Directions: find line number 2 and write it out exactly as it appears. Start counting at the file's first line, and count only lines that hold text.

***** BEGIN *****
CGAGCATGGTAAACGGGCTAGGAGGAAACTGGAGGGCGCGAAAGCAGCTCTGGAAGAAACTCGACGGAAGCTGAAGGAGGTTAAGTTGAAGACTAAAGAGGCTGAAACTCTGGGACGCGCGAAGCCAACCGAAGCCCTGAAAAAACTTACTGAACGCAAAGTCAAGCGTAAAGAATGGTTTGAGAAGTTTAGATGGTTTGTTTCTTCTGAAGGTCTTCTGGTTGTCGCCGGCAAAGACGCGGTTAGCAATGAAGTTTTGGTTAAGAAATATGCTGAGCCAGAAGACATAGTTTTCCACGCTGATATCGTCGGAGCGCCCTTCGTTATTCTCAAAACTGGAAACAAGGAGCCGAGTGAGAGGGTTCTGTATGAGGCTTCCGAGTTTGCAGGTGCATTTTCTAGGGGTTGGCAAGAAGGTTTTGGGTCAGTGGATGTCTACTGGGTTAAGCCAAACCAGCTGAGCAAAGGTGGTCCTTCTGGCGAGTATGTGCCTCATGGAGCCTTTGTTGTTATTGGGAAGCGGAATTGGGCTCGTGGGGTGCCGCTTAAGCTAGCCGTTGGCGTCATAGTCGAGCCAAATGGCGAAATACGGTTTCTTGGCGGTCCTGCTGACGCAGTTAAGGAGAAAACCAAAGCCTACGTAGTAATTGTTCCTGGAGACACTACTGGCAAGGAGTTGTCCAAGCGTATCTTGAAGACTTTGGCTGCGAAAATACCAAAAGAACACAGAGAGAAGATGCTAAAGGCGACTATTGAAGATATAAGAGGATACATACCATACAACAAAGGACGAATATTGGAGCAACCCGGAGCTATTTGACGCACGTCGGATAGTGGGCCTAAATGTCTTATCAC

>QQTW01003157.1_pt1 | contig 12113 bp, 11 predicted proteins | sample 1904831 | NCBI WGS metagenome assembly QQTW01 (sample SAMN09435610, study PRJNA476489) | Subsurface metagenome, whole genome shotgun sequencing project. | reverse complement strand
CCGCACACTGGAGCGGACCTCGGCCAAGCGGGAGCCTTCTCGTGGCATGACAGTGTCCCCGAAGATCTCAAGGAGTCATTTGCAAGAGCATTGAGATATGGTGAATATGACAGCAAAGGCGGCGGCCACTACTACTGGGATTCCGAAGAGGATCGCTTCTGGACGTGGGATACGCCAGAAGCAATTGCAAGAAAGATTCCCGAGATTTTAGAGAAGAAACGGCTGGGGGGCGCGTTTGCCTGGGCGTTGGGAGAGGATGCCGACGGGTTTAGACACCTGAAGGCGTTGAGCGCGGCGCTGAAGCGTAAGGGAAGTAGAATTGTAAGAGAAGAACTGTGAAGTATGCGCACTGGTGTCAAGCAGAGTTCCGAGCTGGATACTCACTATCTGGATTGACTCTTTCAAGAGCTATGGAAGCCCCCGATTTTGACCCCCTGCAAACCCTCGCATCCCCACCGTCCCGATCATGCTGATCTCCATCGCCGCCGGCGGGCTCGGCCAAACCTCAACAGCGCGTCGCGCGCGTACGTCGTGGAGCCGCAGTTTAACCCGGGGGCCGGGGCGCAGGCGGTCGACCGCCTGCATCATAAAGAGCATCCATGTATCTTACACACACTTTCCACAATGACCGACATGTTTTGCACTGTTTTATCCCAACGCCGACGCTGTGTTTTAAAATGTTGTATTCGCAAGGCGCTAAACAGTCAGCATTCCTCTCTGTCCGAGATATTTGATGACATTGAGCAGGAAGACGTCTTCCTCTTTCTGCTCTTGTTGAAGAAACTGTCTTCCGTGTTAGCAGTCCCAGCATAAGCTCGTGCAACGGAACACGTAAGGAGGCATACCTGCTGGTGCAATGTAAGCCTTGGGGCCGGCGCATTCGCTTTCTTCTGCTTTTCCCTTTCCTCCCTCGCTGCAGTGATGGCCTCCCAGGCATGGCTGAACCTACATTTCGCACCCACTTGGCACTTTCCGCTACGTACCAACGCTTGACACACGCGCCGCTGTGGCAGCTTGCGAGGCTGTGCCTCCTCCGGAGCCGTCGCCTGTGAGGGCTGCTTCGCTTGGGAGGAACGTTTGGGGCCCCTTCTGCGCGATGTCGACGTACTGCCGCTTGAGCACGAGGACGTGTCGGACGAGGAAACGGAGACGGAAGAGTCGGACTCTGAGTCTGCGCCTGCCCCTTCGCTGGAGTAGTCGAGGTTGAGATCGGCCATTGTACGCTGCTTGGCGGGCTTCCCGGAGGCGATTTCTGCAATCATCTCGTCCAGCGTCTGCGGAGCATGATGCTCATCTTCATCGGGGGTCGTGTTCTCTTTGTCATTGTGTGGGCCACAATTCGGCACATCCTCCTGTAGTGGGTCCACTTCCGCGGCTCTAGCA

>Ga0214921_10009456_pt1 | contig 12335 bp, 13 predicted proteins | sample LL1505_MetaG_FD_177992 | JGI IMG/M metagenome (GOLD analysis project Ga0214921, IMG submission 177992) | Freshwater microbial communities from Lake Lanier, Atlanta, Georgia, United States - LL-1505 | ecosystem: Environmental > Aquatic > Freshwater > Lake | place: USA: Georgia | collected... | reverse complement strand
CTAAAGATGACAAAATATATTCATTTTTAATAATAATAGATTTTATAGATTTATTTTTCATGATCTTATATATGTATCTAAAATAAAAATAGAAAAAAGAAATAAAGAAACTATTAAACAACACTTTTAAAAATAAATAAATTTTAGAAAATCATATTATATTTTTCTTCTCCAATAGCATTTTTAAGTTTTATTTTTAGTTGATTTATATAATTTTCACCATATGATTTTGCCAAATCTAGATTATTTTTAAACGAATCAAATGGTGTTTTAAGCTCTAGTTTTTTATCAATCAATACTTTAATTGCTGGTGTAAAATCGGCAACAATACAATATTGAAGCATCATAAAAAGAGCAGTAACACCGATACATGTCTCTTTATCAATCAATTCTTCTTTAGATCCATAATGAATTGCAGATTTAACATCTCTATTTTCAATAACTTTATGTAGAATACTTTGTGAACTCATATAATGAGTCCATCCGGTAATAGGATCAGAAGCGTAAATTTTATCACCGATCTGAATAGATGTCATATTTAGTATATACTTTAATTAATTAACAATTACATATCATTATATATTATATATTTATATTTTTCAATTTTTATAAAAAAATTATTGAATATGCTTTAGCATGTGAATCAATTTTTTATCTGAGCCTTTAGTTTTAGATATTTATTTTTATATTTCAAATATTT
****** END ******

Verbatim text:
>QQTW01003157.1_pt1 | contig 12113 bp, 11 predicted proteins | sample 1904831 | NCBI WGS metagenome assembly QQTW01 (sample SAMN09435610, study PRJNA476489) | Subsurface metagenome, whole genome shotgun sequencing project. | reverse complement strand